Dillon Blasts Spota
Says Suffolk Da Illegally Released Catholic Sex Abuse Report
By Bart Jones and Andrew Smith
Newsday [Long Island NY]
November 3, 2003
In an unusual public rebuke, Nassau County District Attorney Denis Dillon yesterday accused his Suffolk counterpart of illegally releasing a scathing grand jury report on the Catholic Church sex scandal.
Speaking to a crowd at St. Anthony's Roman Catholic Church in Oceanside, Dillon said Suffolk County District Attorney Thomas Spota violated laws that govern the release of such reports when no indictments are handed up.
"There was no real practical reason for the district attorney to issue that salacious report," Dillon, a devout Catholic known for supporting traditional church doctrine, told about 150 people. The release "was not in accordance with the law."
Dillon was invited by the men's spirituality group to discuss "the crisis in the Catholic Church and the call of the laity."
The 182-page grand jury report, released by Spota in February, depicted in lurid detail how the hierarchy of the Diocese of Rockville Centre concealed alleged sexual abuse of children by some of its priests.
Spota was surprised by Dillon's comments. "Why would he wait a year to start this?" Spota said. "I think it [the report] was entirely appropriate."
Spota said it was clear from the reaction of Catholics and the general public that the investigation and release of the report were necessary. "We received many responses, 99 percent of them positive," Spota said. "The bishop [William F. Murphy] personally thanked me for doing it."
Phil Megna, a leader of the Long Island chapter of Voice of the Faithful, a group demanding accountability in the wake of the sex scandal, agreed with Spota. "I don't know why the exposure to truth would ever be illegal," he said.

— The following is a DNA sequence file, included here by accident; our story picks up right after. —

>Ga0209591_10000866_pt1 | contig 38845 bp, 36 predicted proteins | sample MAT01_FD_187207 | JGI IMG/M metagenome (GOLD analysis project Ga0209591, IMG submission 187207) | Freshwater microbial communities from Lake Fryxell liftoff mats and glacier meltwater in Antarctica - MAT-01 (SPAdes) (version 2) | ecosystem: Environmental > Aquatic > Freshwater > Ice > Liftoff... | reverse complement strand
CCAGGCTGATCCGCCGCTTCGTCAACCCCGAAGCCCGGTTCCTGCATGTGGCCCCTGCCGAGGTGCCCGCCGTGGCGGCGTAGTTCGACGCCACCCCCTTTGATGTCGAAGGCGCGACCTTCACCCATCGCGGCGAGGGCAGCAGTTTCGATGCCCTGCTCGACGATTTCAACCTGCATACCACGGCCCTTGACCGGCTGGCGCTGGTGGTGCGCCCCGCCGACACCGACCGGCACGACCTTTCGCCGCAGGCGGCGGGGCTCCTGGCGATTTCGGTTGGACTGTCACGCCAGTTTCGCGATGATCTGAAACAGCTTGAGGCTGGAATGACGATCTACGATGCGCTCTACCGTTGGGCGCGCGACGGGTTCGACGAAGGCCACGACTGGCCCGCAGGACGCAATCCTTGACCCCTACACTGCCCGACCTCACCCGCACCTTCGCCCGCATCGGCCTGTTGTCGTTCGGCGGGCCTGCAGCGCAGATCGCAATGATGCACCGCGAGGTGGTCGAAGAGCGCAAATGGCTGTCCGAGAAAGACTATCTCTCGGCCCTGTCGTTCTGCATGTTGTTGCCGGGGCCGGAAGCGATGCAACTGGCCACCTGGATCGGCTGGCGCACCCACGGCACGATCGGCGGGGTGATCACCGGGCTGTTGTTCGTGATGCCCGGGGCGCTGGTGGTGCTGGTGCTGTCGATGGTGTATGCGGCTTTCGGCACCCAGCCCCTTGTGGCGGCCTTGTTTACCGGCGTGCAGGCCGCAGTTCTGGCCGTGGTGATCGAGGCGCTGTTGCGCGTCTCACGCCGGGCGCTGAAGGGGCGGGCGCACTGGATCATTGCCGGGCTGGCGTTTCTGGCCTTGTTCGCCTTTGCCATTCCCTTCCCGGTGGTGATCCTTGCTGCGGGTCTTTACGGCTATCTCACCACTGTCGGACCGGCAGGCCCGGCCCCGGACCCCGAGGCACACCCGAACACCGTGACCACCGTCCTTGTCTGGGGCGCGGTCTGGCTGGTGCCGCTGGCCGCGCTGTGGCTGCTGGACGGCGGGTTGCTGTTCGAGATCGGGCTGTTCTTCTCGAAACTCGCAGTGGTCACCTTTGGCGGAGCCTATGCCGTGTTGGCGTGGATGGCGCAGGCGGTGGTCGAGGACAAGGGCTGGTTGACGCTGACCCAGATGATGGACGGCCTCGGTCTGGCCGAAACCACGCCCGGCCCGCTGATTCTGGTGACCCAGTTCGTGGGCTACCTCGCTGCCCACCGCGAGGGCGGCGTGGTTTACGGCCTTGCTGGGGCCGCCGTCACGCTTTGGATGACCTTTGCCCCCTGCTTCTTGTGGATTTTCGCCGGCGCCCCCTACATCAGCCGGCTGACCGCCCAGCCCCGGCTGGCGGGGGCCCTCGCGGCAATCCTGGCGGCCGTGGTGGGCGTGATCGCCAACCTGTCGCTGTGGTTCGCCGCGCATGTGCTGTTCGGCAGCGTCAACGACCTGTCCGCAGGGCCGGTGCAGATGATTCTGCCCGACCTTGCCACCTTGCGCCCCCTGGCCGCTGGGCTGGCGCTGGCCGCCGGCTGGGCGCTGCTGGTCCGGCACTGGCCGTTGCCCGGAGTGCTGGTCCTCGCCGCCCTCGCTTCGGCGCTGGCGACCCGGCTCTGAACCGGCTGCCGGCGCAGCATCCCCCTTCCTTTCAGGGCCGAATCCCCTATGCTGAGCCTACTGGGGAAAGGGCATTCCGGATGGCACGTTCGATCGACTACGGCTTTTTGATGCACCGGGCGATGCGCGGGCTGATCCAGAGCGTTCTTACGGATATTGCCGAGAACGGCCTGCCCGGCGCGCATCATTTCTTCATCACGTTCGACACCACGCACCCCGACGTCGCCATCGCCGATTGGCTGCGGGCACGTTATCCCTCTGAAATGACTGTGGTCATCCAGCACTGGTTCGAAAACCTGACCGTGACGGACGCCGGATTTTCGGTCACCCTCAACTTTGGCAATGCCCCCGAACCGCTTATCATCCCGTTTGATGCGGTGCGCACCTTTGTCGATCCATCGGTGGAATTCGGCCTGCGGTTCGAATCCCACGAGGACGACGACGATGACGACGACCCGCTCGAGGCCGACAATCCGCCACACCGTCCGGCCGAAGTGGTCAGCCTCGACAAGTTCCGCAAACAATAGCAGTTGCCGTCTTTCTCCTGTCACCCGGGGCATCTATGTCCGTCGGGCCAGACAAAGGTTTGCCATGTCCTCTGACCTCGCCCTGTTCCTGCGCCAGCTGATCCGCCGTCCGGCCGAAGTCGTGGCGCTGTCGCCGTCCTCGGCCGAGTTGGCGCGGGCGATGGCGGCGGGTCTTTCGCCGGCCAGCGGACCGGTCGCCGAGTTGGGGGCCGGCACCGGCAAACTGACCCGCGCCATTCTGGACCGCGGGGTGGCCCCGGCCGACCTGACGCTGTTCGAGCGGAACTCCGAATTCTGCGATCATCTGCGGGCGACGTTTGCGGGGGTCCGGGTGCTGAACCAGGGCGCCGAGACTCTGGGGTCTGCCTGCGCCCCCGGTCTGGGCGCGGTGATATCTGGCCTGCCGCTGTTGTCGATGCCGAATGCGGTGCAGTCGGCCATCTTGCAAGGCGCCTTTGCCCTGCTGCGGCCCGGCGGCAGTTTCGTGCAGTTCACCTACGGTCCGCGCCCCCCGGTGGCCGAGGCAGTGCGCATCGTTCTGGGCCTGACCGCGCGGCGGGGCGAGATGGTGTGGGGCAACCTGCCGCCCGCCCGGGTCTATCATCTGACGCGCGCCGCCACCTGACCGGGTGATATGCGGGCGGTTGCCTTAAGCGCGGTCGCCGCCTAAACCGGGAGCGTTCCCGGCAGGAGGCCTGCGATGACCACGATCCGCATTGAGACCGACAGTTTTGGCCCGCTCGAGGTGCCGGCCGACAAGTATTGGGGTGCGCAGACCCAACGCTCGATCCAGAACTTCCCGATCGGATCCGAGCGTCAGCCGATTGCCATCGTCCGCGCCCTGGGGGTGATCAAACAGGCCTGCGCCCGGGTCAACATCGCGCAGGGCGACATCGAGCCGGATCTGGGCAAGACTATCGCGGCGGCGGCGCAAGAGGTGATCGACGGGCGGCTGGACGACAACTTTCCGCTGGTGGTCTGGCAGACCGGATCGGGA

Officials from the diocese could not be reached for comment last night.
Spota wondered why Dillon aired his complaints in a church, saying he had never spoken to him directly about it. But Dillon said he suggested to Spota early on in the investigations that they work together, and Spota said "no, he wanted to go his own way."
Dillon has been criticized by some for not aggressively pursuing sex abuse allegations in the diocese. Dillon said he has conducted full investigations and prosecuted two priests on child sex abuse charges, the Rev. Andrew Millar in 2000 and the Rev. Michael Hands in 2001. Hands had already been indicted by a Suffolk grand jury. He said the statute of limitations had expired on all other allegations against priests - a conclusion also reached by Spota.
Dillon said that generally grand jury reports with no indictments handed up are only released when they involve public officials or public agencies.
Even when such reports are made public, the accused must be notified and has 30 days to appeal to a higher court to have the report amended, he said, adding that none of that happened with the church report.
Spota "produced a litany of unproven allegations" and never gave the accused a fair chance to respond, Dillon said. He added that it is "unfair to dig up old matters and throw them out in the front of the public in a way that besmirches the reputations of people who can't defend themselves."
Spota said there was nothing illegal about the report and that no one was named in it. "Unfortunately, Mr. Dillon probably hasn't read the report that carefully," Spota said. "We didn't identify anybody in the report."
But Dillon said the accused were easily identifiable, and that Newsday quickly named them.
Dillon said another, "ambiguous" section of law does allow grand jury reports to be released even if no indictments are handed up, but only if district attorneys are recommending new legislation.
But he said Spota never made good on his pledge to lobby to extend the statute of limitations on sex crimes against children. "As far as I know he never lifted a finger to get the legislation passed," Dillon said. Spota says he has pushed for the legislation.
Any original material on these pages is copyright © BishopAccountability.org 2004. Reproduce freely with attribution.